After mumbling a few lame words about being a (lowly) Fidelity customer, I asked Lynch how he was enjoying the Masters. “Well, my first day is tomorrow and I can’t wait,” he said. When he learned we were golf writers with a number of Masters under our belt, Lynch grilled us on how we covered it, what to do, where to sit, and who to watch. He told us he grew up as a caddie in Boston and that being at the Masters was a life long dream.
Later, I read where his initial hiring as an intern at Fidelity was due to him caddying at Brae Burn CC outside Boston for Fidelity’s president at the time. What I remember most about Lynch besides his approachable manner, was his intense almost boyish curiosity about the Masters and what it meant to him as a golfer.
Jim Thorpe—The PGA Champions Tour player, winner of the 2004 Farmers Charity Classic at Egypt Valley CC in Ada, MI, walked into the Augusta restaurant and came over to the table where Greg Johnson, then the Grand Rapids Press golf writer, and I were sitting. A former college football player, the physically imposing Thorpe recognized us since we both covered and interviewed him at that tournament. He was in Augusta as part of a corporate outing.
For the next 20 minutes, Thorpe regaled us with side-splitting stories and brutally frank and funny comments about some of his Tour brethren and golf in general. One Thorpism: “There’s only one color that matters in professional golf: green, as in money!” Catch me at the 19th hole sometime with a brew in hand, and I might share some others. Don’t be wearing a wire. P.S. Always loved Thorpe’s nickname, bestowed on him by Tour caddies: The Walking Muscle.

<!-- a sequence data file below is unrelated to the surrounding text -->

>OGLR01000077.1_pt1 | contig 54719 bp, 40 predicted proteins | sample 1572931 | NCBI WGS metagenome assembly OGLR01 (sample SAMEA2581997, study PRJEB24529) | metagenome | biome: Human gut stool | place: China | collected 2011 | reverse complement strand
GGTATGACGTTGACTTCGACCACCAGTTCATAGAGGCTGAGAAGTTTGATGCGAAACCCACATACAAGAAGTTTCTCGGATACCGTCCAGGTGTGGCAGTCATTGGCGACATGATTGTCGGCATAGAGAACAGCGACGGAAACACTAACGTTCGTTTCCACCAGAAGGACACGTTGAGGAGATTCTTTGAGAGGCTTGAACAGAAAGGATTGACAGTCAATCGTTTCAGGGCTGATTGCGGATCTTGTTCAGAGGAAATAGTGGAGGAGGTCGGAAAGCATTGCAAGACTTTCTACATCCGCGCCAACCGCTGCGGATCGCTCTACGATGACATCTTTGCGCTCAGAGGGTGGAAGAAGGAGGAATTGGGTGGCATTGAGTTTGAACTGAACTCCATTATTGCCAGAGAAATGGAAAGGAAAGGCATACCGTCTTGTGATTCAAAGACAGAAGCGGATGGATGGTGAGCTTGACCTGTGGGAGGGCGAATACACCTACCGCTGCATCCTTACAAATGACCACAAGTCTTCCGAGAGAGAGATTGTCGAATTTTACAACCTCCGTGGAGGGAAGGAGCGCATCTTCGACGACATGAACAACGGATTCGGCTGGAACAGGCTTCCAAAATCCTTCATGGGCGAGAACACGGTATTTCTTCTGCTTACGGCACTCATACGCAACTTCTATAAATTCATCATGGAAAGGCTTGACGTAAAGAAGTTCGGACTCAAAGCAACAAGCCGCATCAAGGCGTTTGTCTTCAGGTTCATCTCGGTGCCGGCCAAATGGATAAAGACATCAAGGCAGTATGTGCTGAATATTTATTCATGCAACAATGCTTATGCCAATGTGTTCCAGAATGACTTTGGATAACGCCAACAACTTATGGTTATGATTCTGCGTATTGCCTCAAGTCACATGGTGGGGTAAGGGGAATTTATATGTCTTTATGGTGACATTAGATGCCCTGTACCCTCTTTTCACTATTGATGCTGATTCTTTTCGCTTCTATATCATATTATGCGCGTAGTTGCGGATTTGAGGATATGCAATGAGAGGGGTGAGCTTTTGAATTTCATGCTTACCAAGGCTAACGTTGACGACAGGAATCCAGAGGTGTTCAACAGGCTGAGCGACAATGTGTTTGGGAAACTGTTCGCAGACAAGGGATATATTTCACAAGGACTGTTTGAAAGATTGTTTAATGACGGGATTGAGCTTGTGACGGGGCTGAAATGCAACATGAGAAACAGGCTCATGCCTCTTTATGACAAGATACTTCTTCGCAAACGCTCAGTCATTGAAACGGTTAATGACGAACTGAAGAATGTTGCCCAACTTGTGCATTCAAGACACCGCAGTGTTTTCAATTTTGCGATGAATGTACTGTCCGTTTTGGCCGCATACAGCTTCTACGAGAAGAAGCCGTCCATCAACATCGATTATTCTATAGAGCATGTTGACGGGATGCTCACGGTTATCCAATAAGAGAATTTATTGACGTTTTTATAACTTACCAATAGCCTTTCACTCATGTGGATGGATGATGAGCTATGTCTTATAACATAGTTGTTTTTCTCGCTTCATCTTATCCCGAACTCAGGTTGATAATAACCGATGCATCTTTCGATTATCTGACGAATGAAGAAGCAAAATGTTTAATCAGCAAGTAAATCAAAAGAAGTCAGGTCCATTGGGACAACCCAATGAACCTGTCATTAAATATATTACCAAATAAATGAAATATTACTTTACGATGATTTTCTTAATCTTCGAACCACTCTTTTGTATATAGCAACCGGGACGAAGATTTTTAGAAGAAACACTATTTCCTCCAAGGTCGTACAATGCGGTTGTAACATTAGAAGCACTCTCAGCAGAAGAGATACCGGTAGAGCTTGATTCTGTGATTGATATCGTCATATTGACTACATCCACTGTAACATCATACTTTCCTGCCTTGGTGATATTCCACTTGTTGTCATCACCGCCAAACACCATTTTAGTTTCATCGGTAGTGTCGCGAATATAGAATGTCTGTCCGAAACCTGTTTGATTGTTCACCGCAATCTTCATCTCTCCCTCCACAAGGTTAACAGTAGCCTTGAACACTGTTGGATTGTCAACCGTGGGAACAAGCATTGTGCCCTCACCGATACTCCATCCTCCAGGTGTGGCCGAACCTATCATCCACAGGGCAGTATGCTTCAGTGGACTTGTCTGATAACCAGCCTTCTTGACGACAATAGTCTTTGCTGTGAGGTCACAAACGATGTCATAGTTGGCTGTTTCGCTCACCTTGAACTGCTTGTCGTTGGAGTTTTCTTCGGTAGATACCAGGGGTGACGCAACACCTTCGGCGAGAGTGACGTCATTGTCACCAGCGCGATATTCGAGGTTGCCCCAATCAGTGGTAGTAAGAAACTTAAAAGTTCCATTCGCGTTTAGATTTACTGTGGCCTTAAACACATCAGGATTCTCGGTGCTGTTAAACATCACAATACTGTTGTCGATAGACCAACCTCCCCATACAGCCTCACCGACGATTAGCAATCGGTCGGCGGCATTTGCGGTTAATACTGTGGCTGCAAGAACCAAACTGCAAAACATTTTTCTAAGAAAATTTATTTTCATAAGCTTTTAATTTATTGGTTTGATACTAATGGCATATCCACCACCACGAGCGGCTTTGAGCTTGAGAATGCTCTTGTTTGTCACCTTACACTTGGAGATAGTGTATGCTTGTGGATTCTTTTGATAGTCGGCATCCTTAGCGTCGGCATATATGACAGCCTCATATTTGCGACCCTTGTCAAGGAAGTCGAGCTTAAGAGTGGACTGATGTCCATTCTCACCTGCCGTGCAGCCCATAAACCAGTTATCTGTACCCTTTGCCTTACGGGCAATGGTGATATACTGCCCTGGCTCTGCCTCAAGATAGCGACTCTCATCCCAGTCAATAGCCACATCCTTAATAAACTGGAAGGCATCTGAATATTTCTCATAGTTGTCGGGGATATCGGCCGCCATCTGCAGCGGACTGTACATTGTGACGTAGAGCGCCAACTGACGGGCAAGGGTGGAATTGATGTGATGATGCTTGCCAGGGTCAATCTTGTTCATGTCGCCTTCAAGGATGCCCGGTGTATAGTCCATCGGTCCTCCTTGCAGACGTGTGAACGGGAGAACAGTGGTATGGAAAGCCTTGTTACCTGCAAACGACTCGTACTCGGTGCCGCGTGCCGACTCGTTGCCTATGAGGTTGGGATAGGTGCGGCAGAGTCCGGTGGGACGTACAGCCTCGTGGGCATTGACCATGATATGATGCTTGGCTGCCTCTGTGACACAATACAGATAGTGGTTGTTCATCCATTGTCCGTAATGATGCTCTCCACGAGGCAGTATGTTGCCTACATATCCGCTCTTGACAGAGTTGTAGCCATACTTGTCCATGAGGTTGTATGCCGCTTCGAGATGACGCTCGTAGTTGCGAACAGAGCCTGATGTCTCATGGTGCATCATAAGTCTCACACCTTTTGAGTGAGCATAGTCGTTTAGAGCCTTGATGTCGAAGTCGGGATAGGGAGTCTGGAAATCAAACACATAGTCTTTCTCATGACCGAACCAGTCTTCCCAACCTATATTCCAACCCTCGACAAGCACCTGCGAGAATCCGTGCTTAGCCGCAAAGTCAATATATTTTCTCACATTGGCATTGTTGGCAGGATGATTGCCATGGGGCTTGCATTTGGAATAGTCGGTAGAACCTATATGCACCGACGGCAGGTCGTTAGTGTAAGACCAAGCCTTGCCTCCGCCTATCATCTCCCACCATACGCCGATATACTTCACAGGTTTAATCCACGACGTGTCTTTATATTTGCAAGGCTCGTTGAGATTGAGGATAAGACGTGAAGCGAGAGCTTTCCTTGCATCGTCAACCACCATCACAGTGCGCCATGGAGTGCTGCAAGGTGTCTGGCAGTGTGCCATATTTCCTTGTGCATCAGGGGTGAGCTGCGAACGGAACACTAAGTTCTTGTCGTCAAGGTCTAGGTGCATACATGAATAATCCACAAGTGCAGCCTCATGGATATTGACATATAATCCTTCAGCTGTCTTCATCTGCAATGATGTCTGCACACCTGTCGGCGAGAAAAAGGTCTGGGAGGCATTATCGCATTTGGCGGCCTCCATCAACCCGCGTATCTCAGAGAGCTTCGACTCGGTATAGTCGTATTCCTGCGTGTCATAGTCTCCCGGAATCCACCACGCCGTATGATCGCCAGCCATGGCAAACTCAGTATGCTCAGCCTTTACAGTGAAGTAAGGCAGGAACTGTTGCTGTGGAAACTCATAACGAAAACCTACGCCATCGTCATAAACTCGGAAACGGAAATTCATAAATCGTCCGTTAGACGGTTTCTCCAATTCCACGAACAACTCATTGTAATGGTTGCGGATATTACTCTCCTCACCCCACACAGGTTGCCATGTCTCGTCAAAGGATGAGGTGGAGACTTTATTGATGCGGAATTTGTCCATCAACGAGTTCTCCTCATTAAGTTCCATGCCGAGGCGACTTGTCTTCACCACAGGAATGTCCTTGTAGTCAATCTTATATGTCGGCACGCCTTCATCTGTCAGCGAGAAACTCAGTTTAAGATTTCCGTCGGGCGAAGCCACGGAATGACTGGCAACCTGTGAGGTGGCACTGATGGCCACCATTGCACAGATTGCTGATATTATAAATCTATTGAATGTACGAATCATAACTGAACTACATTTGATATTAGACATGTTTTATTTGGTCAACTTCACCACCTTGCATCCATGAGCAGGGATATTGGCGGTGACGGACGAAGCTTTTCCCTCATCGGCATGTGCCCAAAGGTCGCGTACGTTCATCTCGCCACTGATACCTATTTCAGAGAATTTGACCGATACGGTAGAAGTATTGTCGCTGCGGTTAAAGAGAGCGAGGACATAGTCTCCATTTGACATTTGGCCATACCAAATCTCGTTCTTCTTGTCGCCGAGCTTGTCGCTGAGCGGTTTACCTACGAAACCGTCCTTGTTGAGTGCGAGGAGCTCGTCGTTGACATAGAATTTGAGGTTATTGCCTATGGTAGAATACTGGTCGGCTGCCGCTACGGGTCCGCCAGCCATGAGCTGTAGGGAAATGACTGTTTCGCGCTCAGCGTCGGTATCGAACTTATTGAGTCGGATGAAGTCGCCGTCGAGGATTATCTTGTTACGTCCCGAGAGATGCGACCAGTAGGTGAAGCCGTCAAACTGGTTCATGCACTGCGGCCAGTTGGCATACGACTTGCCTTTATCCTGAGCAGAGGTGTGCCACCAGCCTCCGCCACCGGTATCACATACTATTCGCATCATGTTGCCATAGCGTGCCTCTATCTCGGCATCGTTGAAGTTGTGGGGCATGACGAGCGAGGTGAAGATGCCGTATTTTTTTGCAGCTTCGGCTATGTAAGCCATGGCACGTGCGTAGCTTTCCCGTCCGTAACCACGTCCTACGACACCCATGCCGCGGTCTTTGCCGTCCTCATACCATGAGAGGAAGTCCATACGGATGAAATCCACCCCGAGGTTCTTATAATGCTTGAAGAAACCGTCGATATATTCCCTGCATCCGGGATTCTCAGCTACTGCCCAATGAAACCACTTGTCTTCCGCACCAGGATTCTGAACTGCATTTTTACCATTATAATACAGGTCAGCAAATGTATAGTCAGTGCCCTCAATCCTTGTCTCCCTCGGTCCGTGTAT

Senator Sam Nunn—The former U.S. Senator from Georgia is a member of Augusta National GC, serves on the Masters Press Committee, and is a regular presence in the Press Building. Several years ago, I read an article about Nunn’s widely admired post-Senate efforts with the Nuclear Threat Initiative (NTI), a charitable organization working to prevent catastrophic attacks with nuclear, biological, and chemical weapons. He co-founded the NTI and was its CEO for 16 years. Talk about a commitment to a worthy cause with frightening implications!
Anyway, a few years back, I met the green-jacketed Nunn in the Press Building and I brought up the NTI in our conversation. He was appreciative that I was aware of his work and provided me an update with its progress. But like Lynch, he then changed the subject back to golf and wanted to know my “player picks” for the week. It was the start of a modest but genuine kinship.
In recent years, Nunn and I have shared meals at the dining center of the Press Building (I know, tough gig.) Come next week, I’ll regret not chatting with the former Senator. In this crazy year, my topic list might’ve severely tested his friendly demeanor and listening skills.
What’s that fitting quote? “We meet the people we’re supposed to when the time is just right.”
Photos courtesy of TEF Enterprises, Fidelity, PGA TOUR and NTI.org